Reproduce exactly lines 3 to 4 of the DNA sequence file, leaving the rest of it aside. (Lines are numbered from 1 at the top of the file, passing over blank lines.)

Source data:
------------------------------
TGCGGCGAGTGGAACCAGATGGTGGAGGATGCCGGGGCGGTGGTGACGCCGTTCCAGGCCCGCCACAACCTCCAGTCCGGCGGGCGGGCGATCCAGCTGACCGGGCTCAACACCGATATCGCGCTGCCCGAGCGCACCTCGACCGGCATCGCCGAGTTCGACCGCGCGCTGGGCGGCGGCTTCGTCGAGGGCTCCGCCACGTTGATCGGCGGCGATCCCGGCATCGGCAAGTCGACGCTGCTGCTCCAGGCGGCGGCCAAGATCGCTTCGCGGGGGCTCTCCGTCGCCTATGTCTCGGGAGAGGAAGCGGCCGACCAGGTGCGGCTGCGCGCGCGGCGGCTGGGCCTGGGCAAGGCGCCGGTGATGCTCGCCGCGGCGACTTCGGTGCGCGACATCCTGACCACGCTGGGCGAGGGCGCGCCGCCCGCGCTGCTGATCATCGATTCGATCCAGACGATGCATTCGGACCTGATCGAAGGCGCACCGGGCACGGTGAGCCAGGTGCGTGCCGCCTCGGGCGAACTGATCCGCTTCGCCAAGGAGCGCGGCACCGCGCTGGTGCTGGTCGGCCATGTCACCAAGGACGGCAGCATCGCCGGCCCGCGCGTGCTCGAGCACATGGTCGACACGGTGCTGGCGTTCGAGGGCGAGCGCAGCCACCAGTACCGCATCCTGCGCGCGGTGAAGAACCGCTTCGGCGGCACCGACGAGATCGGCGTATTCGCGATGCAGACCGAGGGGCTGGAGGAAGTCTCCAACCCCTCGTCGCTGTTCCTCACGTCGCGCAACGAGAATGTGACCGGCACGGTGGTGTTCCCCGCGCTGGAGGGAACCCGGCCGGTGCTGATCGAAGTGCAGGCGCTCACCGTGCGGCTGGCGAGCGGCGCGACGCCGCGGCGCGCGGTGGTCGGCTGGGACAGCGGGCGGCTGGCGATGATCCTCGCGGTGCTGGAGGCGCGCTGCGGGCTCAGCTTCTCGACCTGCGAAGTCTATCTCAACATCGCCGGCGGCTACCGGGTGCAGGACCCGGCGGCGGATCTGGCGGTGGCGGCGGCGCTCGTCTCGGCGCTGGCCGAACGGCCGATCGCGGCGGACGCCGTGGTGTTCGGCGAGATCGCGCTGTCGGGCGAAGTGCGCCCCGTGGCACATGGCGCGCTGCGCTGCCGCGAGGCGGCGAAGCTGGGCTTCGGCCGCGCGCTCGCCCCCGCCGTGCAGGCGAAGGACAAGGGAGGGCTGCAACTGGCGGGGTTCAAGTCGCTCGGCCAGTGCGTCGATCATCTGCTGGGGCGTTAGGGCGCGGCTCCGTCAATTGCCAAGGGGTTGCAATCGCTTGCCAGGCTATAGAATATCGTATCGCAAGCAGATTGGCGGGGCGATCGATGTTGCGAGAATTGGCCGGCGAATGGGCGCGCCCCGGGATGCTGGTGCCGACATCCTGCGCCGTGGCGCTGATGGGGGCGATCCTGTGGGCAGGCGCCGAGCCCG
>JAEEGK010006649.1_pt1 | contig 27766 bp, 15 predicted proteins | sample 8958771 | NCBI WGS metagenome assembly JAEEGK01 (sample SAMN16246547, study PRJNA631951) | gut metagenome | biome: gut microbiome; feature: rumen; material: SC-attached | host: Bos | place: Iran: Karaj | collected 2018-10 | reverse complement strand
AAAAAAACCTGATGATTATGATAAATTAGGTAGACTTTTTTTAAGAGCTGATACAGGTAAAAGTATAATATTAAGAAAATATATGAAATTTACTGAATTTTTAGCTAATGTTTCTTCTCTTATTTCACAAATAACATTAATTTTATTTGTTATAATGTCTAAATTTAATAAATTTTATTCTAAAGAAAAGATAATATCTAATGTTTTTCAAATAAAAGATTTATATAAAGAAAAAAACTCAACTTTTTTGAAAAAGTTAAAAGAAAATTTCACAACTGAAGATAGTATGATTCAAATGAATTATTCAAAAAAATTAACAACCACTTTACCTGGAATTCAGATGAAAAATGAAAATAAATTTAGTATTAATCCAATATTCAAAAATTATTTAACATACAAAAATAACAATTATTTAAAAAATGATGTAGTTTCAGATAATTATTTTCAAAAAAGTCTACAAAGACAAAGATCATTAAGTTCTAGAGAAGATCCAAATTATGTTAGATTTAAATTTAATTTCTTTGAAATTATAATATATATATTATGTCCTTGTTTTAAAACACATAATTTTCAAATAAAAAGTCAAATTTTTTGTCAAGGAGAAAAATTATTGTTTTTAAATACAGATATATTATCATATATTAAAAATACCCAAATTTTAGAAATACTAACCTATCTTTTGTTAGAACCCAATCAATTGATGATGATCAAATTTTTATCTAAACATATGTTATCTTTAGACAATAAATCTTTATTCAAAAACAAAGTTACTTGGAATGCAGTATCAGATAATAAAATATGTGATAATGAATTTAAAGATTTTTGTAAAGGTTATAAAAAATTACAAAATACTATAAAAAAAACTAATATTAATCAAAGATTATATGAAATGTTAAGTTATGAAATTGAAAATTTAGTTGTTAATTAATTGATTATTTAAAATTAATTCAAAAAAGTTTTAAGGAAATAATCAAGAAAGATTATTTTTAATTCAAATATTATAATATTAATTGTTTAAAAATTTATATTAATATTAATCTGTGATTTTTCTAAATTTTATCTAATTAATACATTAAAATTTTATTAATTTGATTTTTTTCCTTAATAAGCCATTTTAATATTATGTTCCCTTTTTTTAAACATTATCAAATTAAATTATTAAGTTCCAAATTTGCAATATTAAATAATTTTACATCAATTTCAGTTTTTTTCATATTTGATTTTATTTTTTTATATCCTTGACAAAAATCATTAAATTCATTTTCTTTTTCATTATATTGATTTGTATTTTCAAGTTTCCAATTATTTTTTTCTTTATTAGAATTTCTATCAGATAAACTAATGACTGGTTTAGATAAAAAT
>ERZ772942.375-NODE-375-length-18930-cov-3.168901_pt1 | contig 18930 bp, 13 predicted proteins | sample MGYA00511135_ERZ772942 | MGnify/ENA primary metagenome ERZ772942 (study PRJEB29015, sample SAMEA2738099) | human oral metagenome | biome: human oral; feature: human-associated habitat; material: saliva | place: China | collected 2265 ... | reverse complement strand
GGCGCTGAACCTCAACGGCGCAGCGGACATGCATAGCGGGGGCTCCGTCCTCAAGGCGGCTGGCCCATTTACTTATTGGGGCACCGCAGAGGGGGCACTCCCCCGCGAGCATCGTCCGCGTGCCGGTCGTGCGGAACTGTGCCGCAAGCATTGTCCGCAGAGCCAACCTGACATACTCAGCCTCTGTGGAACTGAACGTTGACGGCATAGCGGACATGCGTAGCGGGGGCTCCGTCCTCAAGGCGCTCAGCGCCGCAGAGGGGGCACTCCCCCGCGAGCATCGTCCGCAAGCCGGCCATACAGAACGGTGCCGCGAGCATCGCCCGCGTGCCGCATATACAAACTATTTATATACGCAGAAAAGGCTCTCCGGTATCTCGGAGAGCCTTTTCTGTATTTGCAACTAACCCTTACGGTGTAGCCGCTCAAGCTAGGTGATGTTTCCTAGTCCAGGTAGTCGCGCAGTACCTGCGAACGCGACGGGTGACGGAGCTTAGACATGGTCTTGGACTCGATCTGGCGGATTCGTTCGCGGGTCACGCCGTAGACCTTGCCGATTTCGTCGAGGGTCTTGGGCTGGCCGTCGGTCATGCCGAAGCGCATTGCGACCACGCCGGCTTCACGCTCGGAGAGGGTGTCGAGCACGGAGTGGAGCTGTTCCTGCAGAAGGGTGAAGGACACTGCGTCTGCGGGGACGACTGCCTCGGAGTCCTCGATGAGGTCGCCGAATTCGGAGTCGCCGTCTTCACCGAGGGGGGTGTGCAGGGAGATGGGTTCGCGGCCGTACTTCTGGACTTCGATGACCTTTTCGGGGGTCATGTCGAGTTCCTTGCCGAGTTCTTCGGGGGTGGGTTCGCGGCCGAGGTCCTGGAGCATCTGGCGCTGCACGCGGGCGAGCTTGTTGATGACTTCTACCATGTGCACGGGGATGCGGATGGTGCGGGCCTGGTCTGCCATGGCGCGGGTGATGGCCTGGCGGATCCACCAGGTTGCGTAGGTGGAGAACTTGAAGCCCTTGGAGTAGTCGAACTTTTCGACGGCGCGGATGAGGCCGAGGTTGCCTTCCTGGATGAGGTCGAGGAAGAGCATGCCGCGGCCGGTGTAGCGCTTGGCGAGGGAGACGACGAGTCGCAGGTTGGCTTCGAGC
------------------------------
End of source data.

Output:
AAAAAAACCTGATGATTATGATAAATTAGGTAGACTTTTTTTAAGAGCTGATACAGGTAAAAGTATAATATTAAGAAAATATATGAAATTTACTGAATTTTTAGCTAATGTTTCTTCTCTTATTTCACAAATAACATTAATTTTATTTGTTATAATGTCTAAATTTAATAAATTTTATTCTAAAGAAAAGATAATATCTAATGTTTTTCAAATAAAAGATTTATATAAAGAAAAAAACTCAACTTTTTTGAAAAAGTTAAAAGAAAATTTCACAACTGAAGATAGTATGATTCAAATGAATTATTCAAAAAAATTAACAACCACTTTACCTGGAATTCAGATGAAAAATGAAAATAAATTTAGTATTAATCCAATATTCAAAAATTATTTAACATACAAAAATAACAATTATTTAAAAAATGATGTAGTTTCAGATAATTATTTTCAAAAAAGTCTACAAAGACAAAGATCATTAAGTTCTAGAGAAGATCCAAATTATGTTAGATTTAAATTTAATTTCTTTGAAATTATAATATATATATTATGTCCTTGTTTTAAAACACATAATTTTCAAATAAAAAGTCAAATTTTTTGTCAAGGAGAAAAATTATTGTTTTTAAATACAGATATATTATCATATATTAAAAATACCCAAATTTTAGAAATACTAACCTATCTTTTGTTAGAACCCAATCAATTGATGATGATCAAATTTTTATCTAAACATATGTTATCTTTAGACAATAAATCTTTATTCAAAAACAAAGTTACTTGGAATGCAGTATCAGATAATAAAATATGTGATAATGAATTTAAAGATTTTTGTAAAGGTTATAAAAAATTACAAAATACTATAAAAAAAACTAATATTAATCAAAGATTATATGAAATGTTAAGTTATGAAATTGAAAATTTAGTTGTTAATTAATTGATTATTTAAAATTAATTCAAAAAAGTTTTAAGGAAATAATCAAGAAAGATTATTTTTAATTCAAATATTATAATATTAATTGTTTAAAAATTTATATTAATATTAATCTGTGATTTTTCTAAATTTTATCTAATTAATACATTAAAATTTTATTAATTTGATTTTTTTCCTTAATAAGCCATTTTAATATTATGTTCCCTTTTTTTAAACATTATCAAATTAAATTATTAAGTTCCAAATTTGCAATATTAAATAATTTTACATCAATTTCAGTTTTTTTCATATTTGATTTTATTTTTTTATATCCTTGACAAAAATCATTAAATTCATTTTCTTTTTCATTATATTGATTTGTATTTTCAAGTTTCCAATTATTTTTTTCTTTATTAGAATTTCTATCAGATAAACTAATGACTGGTTTAGATAAAAAT
>ERZ772942.375-NODE-375-length-18930-cov-3.168901_pt1 | contig 18930 bp, 13 predicted proteins | sample MGYA00511135_ERZ772942 | MGnify/ENA primary metagenome ERZ772942 (study PRJEB29015, sample SAMEA2738099) | human oral metagenome | biome: human oral; feature: human-associated habitat; material: saliva | place: China | collected 2265 ... | reverse complement strand